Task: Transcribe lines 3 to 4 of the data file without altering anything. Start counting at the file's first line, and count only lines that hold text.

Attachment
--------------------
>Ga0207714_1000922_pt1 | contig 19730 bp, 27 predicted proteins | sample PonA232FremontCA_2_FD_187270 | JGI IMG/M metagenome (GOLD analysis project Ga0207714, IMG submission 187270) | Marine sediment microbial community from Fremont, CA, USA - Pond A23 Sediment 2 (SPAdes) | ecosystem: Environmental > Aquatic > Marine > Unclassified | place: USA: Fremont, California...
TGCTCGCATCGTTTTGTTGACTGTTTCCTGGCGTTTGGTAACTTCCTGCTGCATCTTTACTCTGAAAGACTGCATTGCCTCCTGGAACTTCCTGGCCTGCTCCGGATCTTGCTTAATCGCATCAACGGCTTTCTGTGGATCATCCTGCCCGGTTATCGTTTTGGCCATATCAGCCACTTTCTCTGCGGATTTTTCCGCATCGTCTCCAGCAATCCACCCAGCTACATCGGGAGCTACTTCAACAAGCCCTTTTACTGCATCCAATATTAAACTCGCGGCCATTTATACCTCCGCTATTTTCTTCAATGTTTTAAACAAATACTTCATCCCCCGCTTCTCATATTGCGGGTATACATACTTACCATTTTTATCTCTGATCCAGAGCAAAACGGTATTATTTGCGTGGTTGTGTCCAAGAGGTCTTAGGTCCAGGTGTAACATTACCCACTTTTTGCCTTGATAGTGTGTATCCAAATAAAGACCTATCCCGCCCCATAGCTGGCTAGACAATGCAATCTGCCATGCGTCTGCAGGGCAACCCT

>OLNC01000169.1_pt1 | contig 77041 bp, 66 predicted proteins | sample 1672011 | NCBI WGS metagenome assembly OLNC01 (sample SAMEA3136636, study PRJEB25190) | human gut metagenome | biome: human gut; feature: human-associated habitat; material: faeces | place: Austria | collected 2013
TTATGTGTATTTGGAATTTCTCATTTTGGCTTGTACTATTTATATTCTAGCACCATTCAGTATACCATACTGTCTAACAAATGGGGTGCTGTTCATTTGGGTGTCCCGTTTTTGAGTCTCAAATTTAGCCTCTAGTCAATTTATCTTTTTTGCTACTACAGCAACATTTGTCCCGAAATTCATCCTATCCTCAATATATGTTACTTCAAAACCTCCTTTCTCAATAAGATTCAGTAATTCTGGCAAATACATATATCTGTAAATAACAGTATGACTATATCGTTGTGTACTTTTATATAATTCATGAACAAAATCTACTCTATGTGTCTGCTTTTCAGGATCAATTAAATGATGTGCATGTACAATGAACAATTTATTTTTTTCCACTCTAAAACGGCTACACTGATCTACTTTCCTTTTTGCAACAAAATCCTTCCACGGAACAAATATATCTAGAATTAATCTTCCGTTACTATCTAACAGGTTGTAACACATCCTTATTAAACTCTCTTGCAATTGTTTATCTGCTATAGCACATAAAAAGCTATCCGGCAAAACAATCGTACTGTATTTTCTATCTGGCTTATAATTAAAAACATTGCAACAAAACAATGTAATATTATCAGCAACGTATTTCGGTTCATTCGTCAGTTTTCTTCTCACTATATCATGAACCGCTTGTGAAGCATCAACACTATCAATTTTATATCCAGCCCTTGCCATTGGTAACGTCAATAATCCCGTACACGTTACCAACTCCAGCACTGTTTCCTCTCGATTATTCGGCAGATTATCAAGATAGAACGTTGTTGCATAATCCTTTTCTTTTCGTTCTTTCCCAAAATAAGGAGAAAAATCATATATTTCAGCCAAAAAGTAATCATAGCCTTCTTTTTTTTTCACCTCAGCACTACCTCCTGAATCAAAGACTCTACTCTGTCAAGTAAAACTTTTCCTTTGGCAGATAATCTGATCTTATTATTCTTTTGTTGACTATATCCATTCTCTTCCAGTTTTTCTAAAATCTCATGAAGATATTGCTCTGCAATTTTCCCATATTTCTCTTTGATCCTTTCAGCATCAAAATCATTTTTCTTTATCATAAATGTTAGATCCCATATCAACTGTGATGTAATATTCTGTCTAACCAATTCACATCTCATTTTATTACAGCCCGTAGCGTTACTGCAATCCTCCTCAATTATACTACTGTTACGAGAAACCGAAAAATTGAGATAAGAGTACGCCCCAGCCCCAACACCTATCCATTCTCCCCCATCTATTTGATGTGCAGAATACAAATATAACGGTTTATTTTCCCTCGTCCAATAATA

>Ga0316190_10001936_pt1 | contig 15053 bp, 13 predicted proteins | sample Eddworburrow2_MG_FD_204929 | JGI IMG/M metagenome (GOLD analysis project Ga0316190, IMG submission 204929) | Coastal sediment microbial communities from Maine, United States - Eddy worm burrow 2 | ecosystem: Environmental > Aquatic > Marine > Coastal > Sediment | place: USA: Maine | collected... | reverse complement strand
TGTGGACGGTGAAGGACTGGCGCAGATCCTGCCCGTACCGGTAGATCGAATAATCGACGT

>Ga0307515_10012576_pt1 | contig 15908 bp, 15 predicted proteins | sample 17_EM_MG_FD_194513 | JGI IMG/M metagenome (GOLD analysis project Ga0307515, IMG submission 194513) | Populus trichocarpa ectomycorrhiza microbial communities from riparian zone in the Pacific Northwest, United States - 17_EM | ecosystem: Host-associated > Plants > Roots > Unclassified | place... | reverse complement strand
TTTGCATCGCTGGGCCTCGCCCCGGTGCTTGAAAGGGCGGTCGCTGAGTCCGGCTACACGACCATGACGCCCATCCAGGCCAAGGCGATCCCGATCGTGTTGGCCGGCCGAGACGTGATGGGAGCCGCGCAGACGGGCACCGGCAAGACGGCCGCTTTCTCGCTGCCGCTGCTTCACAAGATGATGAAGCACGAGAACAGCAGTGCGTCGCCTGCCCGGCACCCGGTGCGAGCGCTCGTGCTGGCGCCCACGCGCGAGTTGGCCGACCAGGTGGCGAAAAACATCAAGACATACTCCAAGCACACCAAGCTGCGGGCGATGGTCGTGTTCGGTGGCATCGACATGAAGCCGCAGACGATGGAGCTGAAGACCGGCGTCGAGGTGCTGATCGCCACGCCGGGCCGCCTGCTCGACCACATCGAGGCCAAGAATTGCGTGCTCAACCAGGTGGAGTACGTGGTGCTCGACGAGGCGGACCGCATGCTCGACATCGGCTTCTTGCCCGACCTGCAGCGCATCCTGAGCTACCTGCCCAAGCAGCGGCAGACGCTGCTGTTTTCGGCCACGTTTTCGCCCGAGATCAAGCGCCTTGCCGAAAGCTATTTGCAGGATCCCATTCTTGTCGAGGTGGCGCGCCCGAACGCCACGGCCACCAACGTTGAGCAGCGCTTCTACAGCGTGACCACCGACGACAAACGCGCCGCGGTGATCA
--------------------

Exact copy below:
>OLNC01000169.1_pt1 | contig 77041 bp, 66 predicted proteins | sample 1672011 | NCBI WGS metagenome assembly OLNC01 (sample SAMEA3136636, study PRJEB25190) | human gut metagenome | biome: human gut; feature: human-associated habitat; material: faeces | place: Austria | collected 2013
TTATGTGTATTTGGAATTTCTCATTTTGGCTTGTACTATTTATATTCTAGCACCATTCAGTATACCATACTGTCTAACAAATGGGGTGCTGTTCATTTGGGTGTCCCGTTTTTGAGTCTCAAATTTAGCCTCTAGTCAATTTATCTTTTTTGCTACTACAGCAACATTTGTCCCGAAATTCATCCTATCCTCAATATATGTTACTTCAAAACCTCCTTTCTCAATAAGATTCAGTAATTCTGGCAAATACATATATCTGTAAATAACAGTATGACTATATCGTTGTGTACTTTTATATAATTCATGAACAAAATCTACTCTATGTGTCTGCTTTTCAGGATCAATTAAATGATGTGCATGTACAATGAACAATTTATTTTTTTCCACTCTAAAACGGCTACACTGATCTACTTTCCTTTTTGCAACAAAATCCTTCCACGGAACAAATATATCTAGAATTAATCTTCCGTTACTATCTAACAGGTTGTAACACATCCTTATTAAACTCTCTTGCAATTGTTTATCTGCTATAGCACATAAAAAGCTATCCGGCAAAACAATCGTACTGTATTTTCTATCTGGCTTATAATTAAAAACATTGCAACAAAACAATGTAATATTATCAGCAACGTATTTCGGTTCATTCGTCAGTTTTCTTCTCACTATATCATGAACCGCTTGTGAAGCATCAACACTATCAATTTTATATCCAGCCCTTGCCATTGGTAACGTCAATAATCCCGTACACGTTACCAACTCCAGCACTGTTTCCTCTCGATTATTCGGCAGATTATCAAGATAGAACGTTGTTGCATAATCCTTTTCTTTTCGTTCTTTCCCAAAATAAGGAGAAAAATCATATATTTCAGCCAAAAAGTAATCATAGCCTTCTTTTTTTTTCACCTCAGCACTACCTCCTGAATCAAAGACTCTACTCTGTCAAGTAAAACTTTTCCTTTGGCAGATAATCTGATCTTATTATTCTTTTGTTGACTATATCCATTCTCTTCCAGTTTTTCTAAAATCTCATGAAGATATTGCTCTGCAATTTTCCCATATTTCTCTTTGATCCTTTCAGCATCAAAATCATTTTTCTTTATCATAAATGTTAGATCCCATATCAACTGTGATGTAATATTCTGTCTAACCAATTCACATCTCATTTTATTACAGCCCGTAGCGTTACTGCAATCCTCCTCAATTATACTACTGTTACGAGAAACCGAAAAATTGAGATAAGAGTACGCCCCAGCCCCAACACCTATCCATTCTCCCCCATCTATTTGATGTGCAGAATACAAATATAACGGTTTATTTTCCCTCGTCCAATAATA